A medical center says two people have been killed in political street violence in the Thai capital of Bangkok.
Both were killed in what the government described as a clash between demonstrators and neighborhood residents enraged at their violent protests.
The center said a series of clashes Monday — mostly between protesters and soldiers — left more than 100 injured.
Thousands of troops fired warning shots and tear gas at the protesters who rampaged across the city in their bid to oust the prime minister.
The political unrest that seized the Thai capital on Monday claimed its first fatality in what the government described as an evening gunbattle between protesters and city residents enraged at their violent disruption.
The scuffle came after a day of clashes between the protesters — who are pressing for the ouster of Prime Minister Abhisit Vejjajiva_ and thousands of troops across the city. Troops fired warning shots and tear gas at the demonstrators and finally forced most to retreat and regroup near their stronghold around the prime minister's offices.
For more than 12 hours, red-shirted protesters — most of whom are supporters of ousted Prime Minister Thaksin Shinawatra — and the soldiers locked in a series of running street battles across Bangkok that left at least 79 people injured.
Security forces had appeared to be pushing the protesters into a smaller area, but by late afternoon street fighting had broken out in several neighborhoods between normal citizens and the protesters.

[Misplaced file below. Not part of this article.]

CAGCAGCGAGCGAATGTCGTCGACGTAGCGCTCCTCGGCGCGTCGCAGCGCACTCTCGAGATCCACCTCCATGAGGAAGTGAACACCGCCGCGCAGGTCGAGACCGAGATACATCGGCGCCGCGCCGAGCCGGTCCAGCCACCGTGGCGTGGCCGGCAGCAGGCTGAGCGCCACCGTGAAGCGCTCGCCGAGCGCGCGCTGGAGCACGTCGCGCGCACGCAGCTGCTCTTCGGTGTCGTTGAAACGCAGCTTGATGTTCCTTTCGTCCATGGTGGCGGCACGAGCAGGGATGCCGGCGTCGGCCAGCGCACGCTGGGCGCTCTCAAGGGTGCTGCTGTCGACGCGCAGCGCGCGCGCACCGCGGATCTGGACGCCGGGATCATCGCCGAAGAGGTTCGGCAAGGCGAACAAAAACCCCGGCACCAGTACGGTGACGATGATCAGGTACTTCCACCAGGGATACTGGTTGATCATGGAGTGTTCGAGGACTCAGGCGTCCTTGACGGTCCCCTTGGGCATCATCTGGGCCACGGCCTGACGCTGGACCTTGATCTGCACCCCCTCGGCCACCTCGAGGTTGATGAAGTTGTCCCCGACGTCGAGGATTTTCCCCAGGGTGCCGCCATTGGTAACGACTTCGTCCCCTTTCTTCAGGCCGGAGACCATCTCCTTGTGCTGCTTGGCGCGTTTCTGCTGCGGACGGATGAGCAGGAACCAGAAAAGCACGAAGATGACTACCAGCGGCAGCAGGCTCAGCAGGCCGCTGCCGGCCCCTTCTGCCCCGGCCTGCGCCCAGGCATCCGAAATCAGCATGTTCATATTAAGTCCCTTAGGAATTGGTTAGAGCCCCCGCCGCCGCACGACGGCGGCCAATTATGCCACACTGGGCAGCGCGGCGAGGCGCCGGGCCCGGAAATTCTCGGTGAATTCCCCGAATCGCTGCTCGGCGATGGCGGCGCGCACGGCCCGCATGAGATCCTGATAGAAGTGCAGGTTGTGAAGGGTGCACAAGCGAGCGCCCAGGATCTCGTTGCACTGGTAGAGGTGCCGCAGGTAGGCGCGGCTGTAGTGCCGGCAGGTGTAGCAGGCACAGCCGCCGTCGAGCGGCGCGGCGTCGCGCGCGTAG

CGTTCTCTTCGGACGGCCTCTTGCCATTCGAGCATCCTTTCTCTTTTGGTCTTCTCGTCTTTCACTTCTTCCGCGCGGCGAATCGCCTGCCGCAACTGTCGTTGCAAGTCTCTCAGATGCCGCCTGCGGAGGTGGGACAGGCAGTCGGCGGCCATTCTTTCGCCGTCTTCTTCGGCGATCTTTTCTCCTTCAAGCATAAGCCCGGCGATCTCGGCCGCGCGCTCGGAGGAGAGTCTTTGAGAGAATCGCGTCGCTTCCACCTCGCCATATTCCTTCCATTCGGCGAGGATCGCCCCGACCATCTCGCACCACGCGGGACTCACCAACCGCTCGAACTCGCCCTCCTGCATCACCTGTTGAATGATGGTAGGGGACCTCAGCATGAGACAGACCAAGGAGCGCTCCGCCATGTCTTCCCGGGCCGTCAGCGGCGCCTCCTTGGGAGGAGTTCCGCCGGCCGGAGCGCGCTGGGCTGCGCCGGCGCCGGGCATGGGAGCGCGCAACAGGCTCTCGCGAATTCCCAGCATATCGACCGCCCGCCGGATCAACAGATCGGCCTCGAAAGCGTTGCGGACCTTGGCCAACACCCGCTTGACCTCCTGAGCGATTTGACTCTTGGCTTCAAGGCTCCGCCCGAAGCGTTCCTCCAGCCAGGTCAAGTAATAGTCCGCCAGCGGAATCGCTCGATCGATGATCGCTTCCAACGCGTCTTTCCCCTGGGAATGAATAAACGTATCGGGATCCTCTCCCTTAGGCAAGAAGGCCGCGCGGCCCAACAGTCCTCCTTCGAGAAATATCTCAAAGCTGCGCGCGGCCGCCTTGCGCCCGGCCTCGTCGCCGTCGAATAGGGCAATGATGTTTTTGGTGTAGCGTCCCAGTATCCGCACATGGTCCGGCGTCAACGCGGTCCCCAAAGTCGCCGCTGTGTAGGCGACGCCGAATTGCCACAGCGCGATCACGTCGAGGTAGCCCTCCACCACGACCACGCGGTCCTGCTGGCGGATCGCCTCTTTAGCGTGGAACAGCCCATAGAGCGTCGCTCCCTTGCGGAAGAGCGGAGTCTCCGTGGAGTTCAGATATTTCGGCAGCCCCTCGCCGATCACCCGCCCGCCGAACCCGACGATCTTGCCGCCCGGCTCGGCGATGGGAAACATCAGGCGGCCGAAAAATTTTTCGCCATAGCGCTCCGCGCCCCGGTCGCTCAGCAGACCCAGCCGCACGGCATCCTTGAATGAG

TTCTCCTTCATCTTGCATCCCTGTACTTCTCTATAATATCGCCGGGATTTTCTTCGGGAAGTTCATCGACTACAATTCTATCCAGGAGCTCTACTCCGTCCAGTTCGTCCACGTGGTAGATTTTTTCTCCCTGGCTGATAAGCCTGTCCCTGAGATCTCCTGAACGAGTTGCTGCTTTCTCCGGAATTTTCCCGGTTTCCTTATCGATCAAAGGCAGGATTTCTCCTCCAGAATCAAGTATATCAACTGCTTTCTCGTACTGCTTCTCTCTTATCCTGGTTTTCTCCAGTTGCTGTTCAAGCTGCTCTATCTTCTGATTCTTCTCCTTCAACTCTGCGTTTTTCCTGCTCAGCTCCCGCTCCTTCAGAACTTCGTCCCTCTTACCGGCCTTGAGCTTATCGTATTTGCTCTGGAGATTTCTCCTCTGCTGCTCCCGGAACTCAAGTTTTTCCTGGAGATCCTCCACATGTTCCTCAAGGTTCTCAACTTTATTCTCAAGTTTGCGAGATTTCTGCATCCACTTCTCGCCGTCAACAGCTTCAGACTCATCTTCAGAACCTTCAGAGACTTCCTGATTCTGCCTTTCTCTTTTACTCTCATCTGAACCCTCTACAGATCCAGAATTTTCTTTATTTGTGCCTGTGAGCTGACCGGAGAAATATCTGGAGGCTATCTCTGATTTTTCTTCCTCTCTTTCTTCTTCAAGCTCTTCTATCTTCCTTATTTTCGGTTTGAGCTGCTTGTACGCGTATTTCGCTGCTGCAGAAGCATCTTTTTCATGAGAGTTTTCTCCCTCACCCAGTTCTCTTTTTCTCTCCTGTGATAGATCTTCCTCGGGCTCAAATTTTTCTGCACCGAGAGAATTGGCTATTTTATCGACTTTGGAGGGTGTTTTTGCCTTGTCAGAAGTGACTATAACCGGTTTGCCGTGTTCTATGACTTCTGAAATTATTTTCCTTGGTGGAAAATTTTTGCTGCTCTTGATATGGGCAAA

But an early evening gunbattle at a market in one residential area near the prime minister's offices left one man dead, said Minister of the Prime Minister's Office Sathit Wongnongtoey.
Dr. Chatri Charoenchivakul of the official Erawan Emergency Coordination Center said the victim was shot in the chest and two other people were wounded by gunshots.
Malls and shops were shuttered and official celebrations for the Thai new year were canceled. More than a dozen countries, including the United States, issued travel warnings urging citizens to avoid trips to Thailand and for those already in Bangkok to stay in their hotels and away from the protests.
The violence threatens to slash tourism revenue and could lead to the loss of 200,000 jobs in the industry that directly employs about 2 million people, said Kongkrit Hiranyakit, chairman of the Tourism Council of Thailand.
It is also likely to give pause to foreign businesses considering building factories or making other investments — especially since it comes just months after a group of rival protesters occupied the capital's airports for a week, stranding thousands of tourists and businessmen and sending the economy into a tailspin.
Clashes erupted between protesters and residents in at least three areas earlier.
In a Muslim-dominated neighborhood on Phahon Yothin road, a clash between protesters and residents erupted. Hundreds of protesters threw objects at residents, burnt tires, went into the mosque and tried to set some food stalls in the area on fire. Residents came out with wooden sticks and a fight broke out.
In the evening, three women wearing red shirts were beaten up by at least six drunken men about a few kilometers from Government House, said Police Spokesman Col. Suporn Pansua.